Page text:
Search Results for: FLEX

2021: The Year of Intentionality & New FLEX Officers

For many of us, 2020 brought the opportunity to spend more time at home. You may have used this to get projects done, work on personal goals, strategize for your business, or enjoy some much-needed relaxation.

As we head into a new year, and eventually are able to spend more time out and about, it is easy to overwhelm ourselves with resolutions and things to do. We suggest that you take a step back and consider what you are doing because you feel like you should, versus what you could do to live more intentionally.

How often have you been “busy,” but at the same time you don’t feel like you are accomplishing much? It’s easy to fill our calendars with events, meetings, and volunteering, without being intentional about our involvement. Busy is a term thrown around in both our personal and professional lives and often bragged about, but there is a difference between being busy and doing meaningful work.

“Busy is not a badge of honor. It only leads to greatness if you are working for a purpose and making progress towards goals that serve it,” said Brian de Haaff in an article on Aha! Blog.

We certainly encourage you to give your time and effort to others and for our community, but it’s okay to say no to sometimes, in order to make room for work you can do more purposefully.

Instead of making lists of ways to do more this year, we encourage you to focus on ways to be more intentional in 2021.

Meet the 2021 FLEX Officers

This article was published in the Future Leaders & Entrepreneurs Exchange’s (FLEX) January 2021 edition of the FLEX Your Ideas (FYI) Newsletter.

FLEX Holiday Happenings

As the holidays approach, there will be less gathering this year, but that doesn’t mean there has to be less connection and community.

Like most of our 2020 events, we are taking our Christmas Party & Food Drive online.

Ugly Holiday Sweater Contest & Food Drive

To participate, all you need to do is:

Take a photo of yourself in an ugly holiday sweater holding  items you plan to donate to the food pantry.

Email the photo to FLEX at

Drop off your food drive donations by 12/21 to one of the following locations:

  • St. John’s Episcopal Church (1145 Buffalo St, Franklin) – leave them on the porch of the Rectory (the house to the right of the church)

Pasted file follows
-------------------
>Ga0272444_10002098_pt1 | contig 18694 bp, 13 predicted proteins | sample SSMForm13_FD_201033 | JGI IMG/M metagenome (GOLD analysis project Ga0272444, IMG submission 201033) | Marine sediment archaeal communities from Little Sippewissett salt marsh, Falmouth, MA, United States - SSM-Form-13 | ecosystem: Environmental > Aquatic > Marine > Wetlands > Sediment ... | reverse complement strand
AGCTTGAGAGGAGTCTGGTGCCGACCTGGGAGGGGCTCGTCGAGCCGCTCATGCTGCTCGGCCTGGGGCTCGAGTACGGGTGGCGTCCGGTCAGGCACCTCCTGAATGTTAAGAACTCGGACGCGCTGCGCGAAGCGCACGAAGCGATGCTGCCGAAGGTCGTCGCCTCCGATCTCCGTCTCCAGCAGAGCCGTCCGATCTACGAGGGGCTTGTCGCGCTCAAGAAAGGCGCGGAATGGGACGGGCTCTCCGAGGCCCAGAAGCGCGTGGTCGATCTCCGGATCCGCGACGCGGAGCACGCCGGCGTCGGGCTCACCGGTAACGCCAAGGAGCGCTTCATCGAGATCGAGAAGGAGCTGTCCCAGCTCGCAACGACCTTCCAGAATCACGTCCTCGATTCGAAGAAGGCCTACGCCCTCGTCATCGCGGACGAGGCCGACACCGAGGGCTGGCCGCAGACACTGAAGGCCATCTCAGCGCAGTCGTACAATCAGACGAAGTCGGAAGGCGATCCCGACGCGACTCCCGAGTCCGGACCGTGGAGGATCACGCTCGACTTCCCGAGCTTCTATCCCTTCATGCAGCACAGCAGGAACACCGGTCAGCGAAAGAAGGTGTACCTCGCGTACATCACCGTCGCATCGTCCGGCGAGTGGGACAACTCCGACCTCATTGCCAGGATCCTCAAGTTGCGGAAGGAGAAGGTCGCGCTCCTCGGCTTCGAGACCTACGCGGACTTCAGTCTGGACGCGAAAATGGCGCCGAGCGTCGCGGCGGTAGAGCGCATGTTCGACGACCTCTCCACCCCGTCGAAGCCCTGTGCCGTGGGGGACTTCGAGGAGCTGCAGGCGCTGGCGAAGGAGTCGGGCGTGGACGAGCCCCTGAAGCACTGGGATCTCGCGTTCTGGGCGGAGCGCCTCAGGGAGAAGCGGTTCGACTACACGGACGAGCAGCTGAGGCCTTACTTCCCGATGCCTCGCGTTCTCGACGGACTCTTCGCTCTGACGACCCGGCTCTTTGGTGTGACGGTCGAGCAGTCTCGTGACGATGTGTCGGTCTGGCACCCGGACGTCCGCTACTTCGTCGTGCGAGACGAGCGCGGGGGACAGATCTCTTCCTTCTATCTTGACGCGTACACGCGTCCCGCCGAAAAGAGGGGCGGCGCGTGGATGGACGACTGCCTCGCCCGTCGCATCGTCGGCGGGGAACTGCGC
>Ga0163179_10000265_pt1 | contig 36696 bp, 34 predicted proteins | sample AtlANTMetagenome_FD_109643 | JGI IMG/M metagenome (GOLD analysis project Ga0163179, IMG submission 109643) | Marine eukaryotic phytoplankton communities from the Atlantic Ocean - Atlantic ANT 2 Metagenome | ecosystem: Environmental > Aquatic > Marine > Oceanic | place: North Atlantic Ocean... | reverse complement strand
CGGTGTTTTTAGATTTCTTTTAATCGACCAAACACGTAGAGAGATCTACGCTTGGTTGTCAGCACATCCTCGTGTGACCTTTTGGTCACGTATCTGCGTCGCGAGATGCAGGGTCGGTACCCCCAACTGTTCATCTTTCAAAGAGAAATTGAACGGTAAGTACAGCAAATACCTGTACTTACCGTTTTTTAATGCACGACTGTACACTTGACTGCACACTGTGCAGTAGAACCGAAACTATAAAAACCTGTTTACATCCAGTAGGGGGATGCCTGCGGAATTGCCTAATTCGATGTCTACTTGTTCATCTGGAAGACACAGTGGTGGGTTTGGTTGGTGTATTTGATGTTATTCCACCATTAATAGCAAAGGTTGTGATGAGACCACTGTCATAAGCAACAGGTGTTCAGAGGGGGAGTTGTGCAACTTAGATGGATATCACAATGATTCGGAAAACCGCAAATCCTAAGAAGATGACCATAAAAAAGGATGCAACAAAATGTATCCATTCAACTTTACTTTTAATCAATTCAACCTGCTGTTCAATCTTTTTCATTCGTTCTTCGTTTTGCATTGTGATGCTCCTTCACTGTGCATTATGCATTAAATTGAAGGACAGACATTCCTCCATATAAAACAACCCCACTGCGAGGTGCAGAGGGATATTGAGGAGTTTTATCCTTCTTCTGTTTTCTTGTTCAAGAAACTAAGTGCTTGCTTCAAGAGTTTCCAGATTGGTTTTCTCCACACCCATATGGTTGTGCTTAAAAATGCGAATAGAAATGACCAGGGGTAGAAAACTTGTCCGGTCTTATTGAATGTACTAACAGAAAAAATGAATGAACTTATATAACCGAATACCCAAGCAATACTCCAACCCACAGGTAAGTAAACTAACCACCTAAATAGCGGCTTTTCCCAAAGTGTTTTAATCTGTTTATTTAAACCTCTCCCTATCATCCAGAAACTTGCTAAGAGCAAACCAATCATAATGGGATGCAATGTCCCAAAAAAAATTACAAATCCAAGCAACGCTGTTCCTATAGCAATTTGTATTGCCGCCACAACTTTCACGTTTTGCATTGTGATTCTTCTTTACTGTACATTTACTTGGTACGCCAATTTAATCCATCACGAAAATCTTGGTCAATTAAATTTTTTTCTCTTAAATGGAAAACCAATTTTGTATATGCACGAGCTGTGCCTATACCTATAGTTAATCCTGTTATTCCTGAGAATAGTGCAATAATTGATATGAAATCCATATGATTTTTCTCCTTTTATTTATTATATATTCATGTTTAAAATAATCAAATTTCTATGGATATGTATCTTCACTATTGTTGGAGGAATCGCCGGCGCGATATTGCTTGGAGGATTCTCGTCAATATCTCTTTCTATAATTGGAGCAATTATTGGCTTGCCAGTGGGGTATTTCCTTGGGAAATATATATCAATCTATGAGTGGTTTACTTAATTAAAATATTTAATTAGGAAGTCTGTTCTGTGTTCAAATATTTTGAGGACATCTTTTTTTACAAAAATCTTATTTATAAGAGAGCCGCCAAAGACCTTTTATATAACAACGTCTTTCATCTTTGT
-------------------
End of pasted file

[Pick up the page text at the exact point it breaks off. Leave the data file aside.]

• Venango Area Chamber of Commerce (24 Seneca St, Oil City) – there will be a box inside; hours are M-F 9AM-4:30PM
  • Raymond James – First Street Financial (6 East 1st St, Oil City) – the box will be inside here, too; hours are M-F 8:30AM-4:30PM

Can your business be a drop-off for donations? Email us at

On December 14, we will share all the submitted photos to the FLEX Facebook page and have people vote with “likes” until Christmas. Winners will receive a gift certificate to a local business!

Volunteer Opportunity at Salvation Army

Also in December, FLEX is giving our time to the Salvation Army. From 1 to 2 p.m. on Saturday, December 12, FLEX will prepack food bags that will be distributed to area families who signed up to receive Christmas Assistance.

To keep volunteers safe, masks are required and social distancing will be practiced. Also, those wanting to volunteer MUST REGISTER through the United Way Get Connected site, because we are limited to 10 volunteers.

Learn more & sign up to volunteer at:

No matter what your holidays look like this year, we encourage you to support local organizations and businesses as much as you can.

If you’d prefer to limit your time out in public, some other ways to show support include:

  • Like and share Facebook posts
  • Give a positive review online
  • Tell a friend about a local business you love
  • Purchase gift certificates or local items online
  • Order takeout
  • Make a monetary donation

Although this year is different, it is still the “most wonderful time of the year” and we hope you have a Merry Christmas and Happy New Year!

This article was published in the Future Leaders & Entrepreneurs Exchange’s (FLEX) December 2020 edition of the FLEX Your Ideas (FYI) Newsletter.

FLEX Professional Development Tip: Virtual Etiquette

Many of us have spent the majority of this year on multiple virtual calls a day. While you may consider yourself a  “Zoom professional,” it never hurts to get a refresher on tips and tricks to being your best online.

Dress your best
Although most of your body won’t be seen, wear a shirt that looks like something you would wear to the office. FLEX President Kat Thompson calls this the “Web Call Mullet”—professional up top, party on the bottom.

Show up on time
You can’t blame tardiness on traffic or similar issues if you are taking the call from home. Timeliness is still appreciated and important.

Be Prepared
It’s one thing to show up on time, but we encourage you to be ready to discuss and listen. Take notes as you go and contribute when you can.

Limit Distractions